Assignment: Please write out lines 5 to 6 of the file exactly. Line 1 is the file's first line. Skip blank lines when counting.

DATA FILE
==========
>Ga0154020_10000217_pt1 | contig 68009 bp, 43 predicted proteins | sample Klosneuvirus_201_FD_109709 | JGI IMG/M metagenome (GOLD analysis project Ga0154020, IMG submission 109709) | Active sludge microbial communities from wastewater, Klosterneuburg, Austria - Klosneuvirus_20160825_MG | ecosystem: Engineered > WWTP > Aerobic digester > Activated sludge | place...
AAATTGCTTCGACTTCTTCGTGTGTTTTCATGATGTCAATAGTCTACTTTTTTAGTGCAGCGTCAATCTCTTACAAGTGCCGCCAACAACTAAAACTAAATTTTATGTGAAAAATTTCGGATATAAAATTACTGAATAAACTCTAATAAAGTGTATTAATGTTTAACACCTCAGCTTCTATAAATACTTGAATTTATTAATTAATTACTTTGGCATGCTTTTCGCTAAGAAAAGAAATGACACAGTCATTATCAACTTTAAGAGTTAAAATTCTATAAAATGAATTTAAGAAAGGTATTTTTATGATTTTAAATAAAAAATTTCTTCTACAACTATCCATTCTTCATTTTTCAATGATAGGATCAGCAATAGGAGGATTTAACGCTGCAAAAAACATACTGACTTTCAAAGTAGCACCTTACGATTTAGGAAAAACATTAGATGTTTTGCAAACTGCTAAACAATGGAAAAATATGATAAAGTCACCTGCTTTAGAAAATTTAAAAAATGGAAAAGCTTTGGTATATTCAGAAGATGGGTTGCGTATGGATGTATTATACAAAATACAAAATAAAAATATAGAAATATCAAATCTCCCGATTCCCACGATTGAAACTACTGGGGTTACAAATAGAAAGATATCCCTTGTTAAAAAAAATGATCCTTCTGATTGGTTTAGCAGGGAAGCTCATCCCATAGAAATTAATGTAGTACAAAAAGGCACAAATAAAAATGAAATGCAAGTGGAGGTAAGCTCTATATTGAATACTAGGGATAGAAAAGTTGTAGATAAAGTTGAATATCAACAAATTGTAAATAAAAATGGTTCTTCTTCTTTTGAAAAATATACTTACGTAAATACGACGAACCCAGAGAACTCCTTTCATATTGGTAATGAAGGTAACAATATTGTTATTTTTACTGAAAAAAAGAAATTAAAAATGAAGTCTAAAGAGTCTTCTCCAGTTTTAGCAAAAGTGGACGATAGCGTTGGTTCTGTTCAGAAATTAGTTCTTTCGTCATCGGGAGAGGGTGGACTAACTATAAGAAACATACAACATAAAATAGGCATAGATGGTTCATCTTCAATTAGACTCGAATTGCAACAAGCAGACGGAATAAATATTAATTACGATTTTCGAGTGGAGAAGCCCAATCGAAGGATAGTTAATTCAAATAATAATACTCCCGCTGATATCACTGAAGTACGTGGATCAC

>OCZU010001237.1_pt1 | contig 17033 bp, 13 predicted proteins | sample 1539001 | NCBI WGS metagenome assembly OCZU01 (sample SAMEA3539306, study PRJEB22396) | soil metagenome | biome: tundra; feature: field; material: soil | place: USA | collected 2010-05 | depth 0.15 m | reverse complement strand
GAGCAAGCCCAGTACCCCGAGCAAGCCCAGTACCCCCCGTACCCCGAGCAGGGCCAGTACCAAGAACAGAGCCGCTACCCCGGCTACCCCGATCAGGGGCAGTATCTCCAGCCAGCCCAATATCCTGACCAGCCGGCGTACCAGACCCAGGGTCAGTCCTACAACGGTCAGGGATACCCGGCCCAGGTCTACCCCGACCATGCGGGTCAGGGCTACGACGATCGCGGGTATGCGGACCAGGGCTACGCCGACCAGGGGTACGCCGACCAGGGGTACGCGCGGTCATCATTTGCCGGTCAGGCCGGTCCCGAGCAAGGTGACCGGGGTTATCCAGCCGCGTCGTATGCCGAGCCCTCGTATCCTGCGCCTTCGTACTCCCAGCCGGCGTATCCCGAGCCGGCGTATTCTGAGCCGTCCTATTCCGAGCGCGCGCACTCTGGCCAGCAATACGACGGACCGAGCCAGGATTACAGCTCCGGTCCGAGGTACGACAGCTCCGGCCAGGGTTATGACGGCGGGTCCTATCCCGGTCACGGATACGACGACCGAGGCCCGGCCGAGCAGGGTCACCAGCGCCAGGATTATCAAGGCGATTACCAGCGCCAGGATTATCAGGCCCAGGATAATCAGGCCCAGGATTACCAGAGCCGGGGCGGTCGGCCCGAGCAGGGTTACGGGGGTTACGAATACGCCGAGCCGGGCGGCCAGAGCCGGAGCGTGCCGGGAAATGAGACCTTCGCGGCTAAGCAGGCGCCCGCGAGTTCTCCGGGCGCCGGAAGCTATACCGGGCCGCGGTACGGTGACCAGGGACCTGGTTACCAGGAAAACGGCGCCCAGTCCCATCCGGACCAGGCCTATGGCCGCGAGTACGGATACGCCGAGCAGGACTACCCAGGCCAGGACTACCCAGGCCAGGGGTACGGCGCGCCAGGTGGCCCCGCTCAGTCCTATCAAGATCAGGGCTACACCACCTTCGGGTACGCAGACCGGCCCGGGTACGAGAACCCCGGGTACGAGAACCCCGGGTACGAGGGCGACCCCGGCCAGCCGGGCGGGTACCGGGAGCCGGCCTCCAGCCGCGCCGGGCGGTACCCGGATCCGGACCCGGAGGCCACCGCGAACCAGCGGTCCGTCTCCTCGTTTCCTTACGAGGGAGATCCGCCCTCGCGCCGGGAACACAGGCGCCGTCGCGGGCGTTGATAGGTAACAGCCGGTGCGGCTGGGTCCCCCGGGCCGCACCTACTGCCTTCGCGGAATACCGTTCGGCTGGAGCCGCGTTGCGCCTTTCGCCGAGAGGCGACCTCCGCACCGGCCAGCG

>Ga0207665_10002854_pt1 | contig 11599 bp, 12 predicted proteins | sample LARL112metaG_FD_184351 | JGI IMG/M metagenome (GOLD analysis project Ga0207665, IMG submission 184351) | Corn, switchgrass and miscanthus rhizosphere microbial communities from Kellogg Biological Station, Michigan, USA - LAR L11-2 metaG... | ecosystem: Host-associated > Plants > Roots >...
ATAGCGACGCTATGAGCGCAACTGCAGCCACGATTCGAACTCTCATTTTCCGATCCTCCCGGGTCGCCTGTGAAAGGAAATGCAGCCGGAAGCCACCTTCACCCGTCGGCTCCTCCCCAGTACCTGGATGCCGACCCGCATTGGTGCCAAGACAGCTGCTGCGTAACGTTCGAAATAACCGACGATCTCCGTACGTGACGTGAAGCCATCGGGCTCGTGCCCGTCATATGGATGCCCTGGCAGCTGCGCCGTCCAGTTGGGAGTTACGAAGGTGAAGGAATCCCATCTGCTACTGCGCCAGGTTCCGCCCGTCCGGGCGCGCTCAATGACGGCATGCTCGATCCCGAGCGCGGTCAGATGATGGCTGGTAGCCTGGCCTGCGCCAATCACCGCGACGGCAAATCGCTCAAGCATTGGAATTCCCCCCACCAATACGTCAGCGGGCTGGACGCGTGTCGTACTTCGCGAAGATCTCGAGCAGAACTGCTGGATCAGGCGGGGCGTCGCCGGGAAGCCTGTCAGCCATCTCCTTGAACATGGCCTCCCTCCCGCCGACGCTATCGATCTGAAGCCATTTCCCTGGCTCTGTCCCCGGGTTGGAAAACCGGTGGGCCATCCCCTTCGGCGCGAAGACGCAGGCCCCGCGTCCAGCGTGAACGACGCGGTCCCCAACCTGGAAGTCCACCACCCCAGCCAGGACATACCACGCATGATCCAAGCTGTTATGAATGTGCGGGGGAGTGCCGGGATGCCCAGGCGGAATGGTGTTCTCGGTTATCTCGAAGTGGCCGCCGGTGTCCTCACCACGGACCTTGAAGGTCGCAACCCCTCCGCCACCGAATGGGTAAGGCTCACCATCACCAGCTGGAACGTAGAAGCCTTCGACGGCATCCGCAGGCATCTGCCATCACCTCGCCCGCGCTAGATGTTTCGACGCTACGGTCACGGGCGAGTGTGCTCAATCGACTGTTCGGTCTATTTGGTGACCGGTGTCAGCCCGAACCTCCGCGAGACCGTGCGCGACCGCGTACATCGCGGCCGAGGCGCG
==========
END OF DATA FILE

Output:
>Ga0207665_10002854_pt1 | contig 11599 bp, 12 predicted proteins | sample LARL112metaG_FD_184351 | JGI IMG/M metagenome (GOLD analysis project Ga0207665, IMG submission 184351) | Corn, switchgrass and miscanthus rhizosphere microbial communities from Kellogg Biological Station, Michigan, USA - LAR L11-2 metaG... | ecosystem: Host-associated > Plants > Roots >...
ATAGCGACGCTATGAGCGCAACTGCAGCCACGATTCGAACTCTCATTTTCCGATCCTCCCGGGTCGCCTGTGAAAGGAAATGCAGCCGGAAGCCACCTTCACCCGTCGGCTCCTCCCCAGTACCTGGATGCCGACCCGCATTGGTGCCAAGACAGCTGCTGCGTAACGTTCGAAATAACCGACGATCTCCGTACGTGACGTGAAGCCATCGGGCTCGTGCCCGTCATATGGATGCCCTGGCAGCTGCGCCGTCCAGTTGGGAGTTACGAAGGTGAAGGAATCCCATCTGCTACTGCGCCAGGTTCCGCCCGTCCGGGCGCGCTCAATGACGGCATGCTCGATCCCGAGCGCGGTCAGATGATGGCTGGTAGCCTGGCCTGCGCCAATCACCGCGACGGCAAATCGCTCAAGCATTGGAATTCCCCCCACCAATACGTCAGCGGGCTGGACGCGTGTCGTACTTCGCGAAGATCTCGAGCAGAACTGCTGGATCAGGCGGGGCGTCGCCGGGAAGCCTGTCAGCCATCTCCTTGAACATGGCCTCCCTCCCGCCGACGCTATCGATCTGAAGCCATTTCCCTGGCTCTGTCCCCGGGTTGGAAAACCGGTGGGCCATCCCCTTCGGCGCGAAGACGCAGGCCCCGCGTCCAGCGTGAACGACGCGGTCCCCAACCTGGAAGTCCACCACCCCAGCCAGGACATACCACGCATGATCCAAGCTGTTATGAATGTGCGGGGGAGTGCCGGGATGCCCAGGCGGAATGGTGTTCTCGGTTATCTCGAAGTGGCCGCCGGTGTCCTCACCACGGACCTTGAAGGTCGCAACCCCTCCGCCACCGAATGGGTAAGGCTCACCATCACCAGCTGGAACGTAGAAGCCTTCGACGGCATCCGCAGGCATCTGCCATCACCTCGCCCGCGCTAGATGTTTCGACGCTACGGTCACGGGCGAGTGTGCTCAATCGACTGTTCGGTCTATTTGGTGACCGGTGTCAGCCCGAACCTCCGCGAGACCGTGCGCGACCGCGTACATCGCGGCCGAGGCGCG